The 1990s witnessed the further development of the idea of LGBT urban history in North America. In 1992, American short story writer John Preston edited the collection Hometowns: Gay Men Write About Where They Belong. The twenty-eight contributors to this anthology represent a varied sample of many of the significant gay male authors writing for the U.S. market at the end of the 20th century, including Andrew Holleran, Michael Nava, Mark Thompson, Lev Raphael, and Essex Hemphill. Communities represented range from major cities such as Boston, New York, San Francisco and Washington, D.C. to smaller cities such as Charleston, South Carolina; Portland, Maine; and Halifax, Nova Scotia. Also published in 1992 was a new work by Neil Miller (author of the 1989 work In Search of Gay America: Women and Men in a Time of Change, who extended his examination of the then- contemporary LGBT community to the rest of the globe with Out in the World: Gay and Lesbian Life From Buenos Aires to Bangkok. A dozen countries are examined, with world cities as diverse as Cape Town, Melbourne, Prague, Tokyo, and Copenhagen seen through the eyes of gay and lesbian residents. The archetypal nature of the American LGBT community as centered on the two coasts was somewhat reflected in the next two works to appear. George Chauncey’s massive treatment of fifty years of the past of New York City’s community, Gay New York: Gender, Urban Culture, and the Makings of the Gay Male World, 1890-1940 appeared in 1994 and laid the foundation for all later writing on the varied pasts of LGBT Manhattan. A year later, it was joined by Alan Helms’ more personal account Young Man From the Provinces: A Gay Life Before Stonewall. What has since come to be seen as the definitive successor to The Mayor of Castro Street was published in San Francisco in 1996. Authored by librarian and archivist Jim Van Buskirk and activist Susan Stryker, Gay by the Bay: A History of Queer Culture in the San Francisco Bay Area is the first attempt to capture the varied pasts of LGBT northern California in one volume. The narrative follows the presence of LGBT people in the city and region from the berdache societies of the eighteenth century Native American peoples through World War II, the rise of the Daughters of Bilitis and other activist groups in the period 1940-1967, the time of liberation and assimilation up to the beginning of the AIDS pandemic in 1981, and the searing years of AIDS and the rebirth of a new community which followed. Of particular value are the more than three hundred photographs illustrating the text. The decade closed with David Higgs’ Queer Sites: Gay Urban Histories Since 1600, which uses a variety of documentary sources ranging from diaries to journalism to track LGBT lives in Moscow, San Francisco, Amsterdam, Rio de Janeiro, Lisbon, Paris, and London.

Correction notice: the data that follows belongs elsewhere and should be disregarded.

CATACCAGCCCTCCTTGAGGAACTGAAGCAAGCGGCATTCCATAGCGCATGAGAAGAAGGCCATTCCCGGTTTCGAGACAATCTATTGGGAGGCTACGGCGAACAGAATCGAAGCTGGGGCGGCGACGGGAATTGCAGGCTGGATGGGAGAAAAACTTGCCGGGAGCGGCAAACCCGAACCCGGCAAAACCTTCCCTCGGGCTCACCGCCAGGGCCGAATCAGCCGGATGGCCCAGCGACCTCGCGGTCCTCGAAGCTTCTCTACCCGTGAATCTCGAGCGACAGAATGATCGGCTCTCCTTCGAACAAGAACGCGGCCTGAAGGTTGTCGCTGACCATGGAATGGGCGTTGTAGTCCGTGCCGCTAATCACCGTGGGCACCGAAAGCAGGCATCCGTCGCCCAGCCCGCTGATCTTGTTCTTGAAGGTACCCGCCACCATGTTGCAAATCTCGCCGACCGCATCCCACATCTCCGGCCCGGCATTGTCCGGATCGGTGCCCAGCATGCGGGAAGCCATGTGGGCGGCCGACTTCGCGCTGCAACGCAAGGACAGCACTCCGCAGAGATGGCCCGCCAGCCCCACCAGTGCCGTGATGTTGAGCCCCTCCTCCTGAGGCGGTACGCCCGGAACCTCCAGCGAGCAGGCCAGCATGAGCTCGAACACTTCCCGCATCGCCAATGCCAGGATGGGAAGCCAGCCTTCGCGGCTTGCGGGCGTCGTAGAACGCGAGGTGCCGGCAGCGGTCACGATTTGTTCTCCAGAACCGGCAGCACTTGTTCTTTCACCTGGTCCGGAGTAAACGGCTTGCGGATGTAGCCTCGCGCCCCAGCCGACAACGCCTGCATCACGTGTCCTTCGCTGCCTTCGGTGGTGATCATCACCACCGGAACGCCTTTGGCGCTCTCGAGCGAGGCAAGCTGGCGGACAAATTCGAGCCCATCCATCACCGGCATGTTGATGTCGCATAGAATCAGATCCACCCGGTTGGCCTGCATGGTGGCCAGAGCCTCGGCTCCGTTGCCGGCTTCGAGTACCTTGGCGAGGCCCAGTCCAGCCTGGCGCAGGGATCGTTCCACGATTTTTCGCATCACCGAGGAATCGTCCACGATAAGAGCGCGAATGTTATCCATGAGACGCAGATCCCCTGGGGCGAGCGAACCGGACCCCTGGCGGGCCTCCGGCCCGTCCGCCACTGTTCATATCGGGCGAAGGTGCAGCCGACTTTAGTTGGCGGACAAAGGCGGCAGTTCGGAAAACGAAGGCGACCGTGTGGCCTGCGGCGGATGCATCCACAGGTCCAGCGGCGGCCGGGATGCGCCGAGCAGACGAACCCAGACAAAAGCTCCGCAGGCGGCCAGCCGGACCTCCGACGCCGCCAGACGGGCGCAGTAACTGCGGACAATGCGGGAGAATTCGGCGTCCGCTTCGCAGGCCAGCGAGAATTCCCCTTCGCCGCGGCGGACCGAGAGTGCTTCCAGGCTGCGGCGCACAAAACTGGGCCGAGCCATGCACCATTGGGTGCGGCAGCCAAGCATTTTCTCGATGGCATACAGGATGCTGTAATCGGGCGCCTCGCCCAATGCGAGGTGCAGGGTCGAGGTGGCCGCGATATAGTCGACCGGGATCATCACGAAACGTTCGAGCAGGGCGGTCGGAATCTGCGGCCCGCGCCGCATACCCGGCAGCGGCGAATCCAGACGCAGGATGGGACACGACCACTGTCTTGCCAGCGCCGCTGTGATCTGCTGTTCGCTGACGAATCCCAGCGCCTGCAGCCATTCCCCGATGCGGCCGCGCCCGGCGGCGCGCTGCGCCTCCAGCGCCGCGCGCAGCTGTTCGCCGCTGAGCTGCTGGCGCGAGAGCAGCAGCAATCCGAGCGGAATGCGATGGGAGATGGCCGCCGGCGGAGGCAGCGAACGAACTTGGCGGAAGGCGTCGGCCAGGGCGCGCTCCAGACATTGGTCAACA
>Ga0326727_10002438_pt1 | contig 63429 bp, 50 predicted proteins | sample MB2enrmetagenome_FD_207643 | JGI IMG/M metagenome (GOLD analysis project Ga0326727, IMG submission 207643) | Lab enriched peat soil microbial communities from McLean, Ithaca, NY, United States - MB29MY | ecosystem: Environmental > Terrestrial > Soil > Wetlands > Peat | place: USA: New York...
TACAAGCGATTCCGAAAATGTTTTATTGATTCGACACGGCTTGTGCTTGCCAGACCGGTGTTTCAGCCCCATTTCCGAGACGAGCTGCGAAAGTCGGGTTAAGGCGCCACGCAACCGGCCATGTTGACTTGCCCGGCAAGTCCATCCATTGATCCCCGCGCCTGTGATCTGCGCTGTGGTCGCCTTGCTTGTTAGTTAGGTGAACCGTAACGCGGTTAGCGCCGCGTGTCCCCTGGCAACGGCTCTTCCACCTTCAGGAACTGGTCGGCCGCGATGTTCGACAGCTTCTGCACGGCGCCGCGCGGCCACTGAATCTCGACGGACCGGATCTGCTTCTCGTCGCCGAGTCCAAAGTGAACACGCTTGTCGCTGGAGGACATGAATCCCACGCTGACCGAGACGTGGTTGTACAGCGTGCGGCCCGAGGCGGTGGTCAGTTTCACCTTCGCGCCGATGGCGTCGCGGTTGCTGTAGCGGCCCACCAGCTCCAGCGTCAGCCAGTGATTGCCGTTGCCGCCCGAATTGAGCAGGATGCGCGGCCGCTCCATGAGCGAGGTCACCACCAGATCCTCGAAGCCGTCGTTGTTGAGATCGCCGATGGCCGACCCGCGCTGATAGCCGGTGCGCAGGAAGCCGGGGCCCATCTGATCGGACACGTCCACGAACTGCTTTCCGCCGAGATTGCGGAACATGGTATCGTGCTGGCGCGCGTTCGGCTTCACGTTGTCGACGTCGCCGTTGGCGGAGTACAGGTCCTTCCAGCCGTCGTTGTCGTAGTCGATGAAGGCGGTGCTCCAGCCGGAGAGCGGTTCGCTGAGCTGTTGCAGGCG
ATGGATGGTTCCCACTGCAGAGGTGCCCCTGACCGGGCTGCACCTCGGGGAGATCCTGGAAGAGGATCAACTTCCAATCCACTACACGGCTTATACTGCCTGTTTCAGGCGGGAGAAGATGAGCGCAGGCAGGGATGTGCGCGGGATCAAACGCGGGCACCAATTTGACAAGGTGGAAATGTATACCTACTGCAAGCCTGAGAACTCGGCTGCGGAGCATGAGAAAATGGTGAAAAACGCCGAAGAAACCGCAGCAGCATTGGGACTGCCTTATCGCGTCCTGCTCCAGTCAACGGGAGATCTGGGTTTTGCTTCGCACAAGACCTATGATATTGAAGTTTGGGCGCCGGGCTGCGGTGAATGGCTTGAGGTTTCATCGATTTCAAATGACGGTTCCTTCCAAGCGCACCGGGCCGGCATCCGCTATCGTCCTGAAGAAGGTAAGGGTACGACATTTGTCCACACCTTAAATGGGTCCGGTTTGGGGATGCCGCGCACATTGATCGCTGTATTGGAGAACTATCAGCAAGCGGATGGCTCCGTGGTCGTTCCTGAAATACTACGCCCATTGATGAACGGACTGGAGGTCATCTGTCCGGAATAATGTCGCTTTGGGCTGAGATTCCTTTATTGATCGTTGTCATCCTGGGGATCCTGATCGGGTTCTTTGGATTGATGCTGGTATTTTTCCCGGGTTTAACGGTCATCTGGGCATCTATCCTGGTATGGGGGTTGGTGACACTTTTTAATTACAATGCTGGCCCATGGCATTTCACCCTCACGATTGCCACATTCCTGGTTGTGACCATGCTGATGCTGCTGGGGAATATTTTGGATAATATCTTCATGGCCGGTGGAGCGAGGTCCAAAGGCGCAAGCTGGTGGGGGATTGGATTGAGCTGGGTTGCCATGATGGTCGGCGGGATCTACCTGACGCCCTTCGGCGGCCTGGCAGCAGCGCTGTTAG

The new millennium opened with a look at an aspect of local LGBT history that is seldom considered, the role(s) played by the academic community of an individual city as it related to the LGBT population as both professional clientele and subjects of investigation. In this case, the city was Chicago, and the publication of the exhibition catalog Homosexuality in the City: A Century of Research at the University of Chicago in 2000 showcased the potential of local special collections as sources for LGBT urban history. It was created to accompany the conference “The Future of the Queer Past” held at the university September 14-17, 2000. The catalog opens with an introduction by George Chauncey (then faculty at the University of Chicago) and presents forty-five pages tracing the activity of sex researchers in the city from the 1880s through the 1920s and 1930s up to then-contemporary times as mirrored in the special collections of the University of Chicago’s libraries. It was joined later that year by the publication in book form of Marc Stein’s doctoral dissertation, City of Sisterly and Brotherly Loves: Lesbian and Gay Philadelphia, 1945-1972.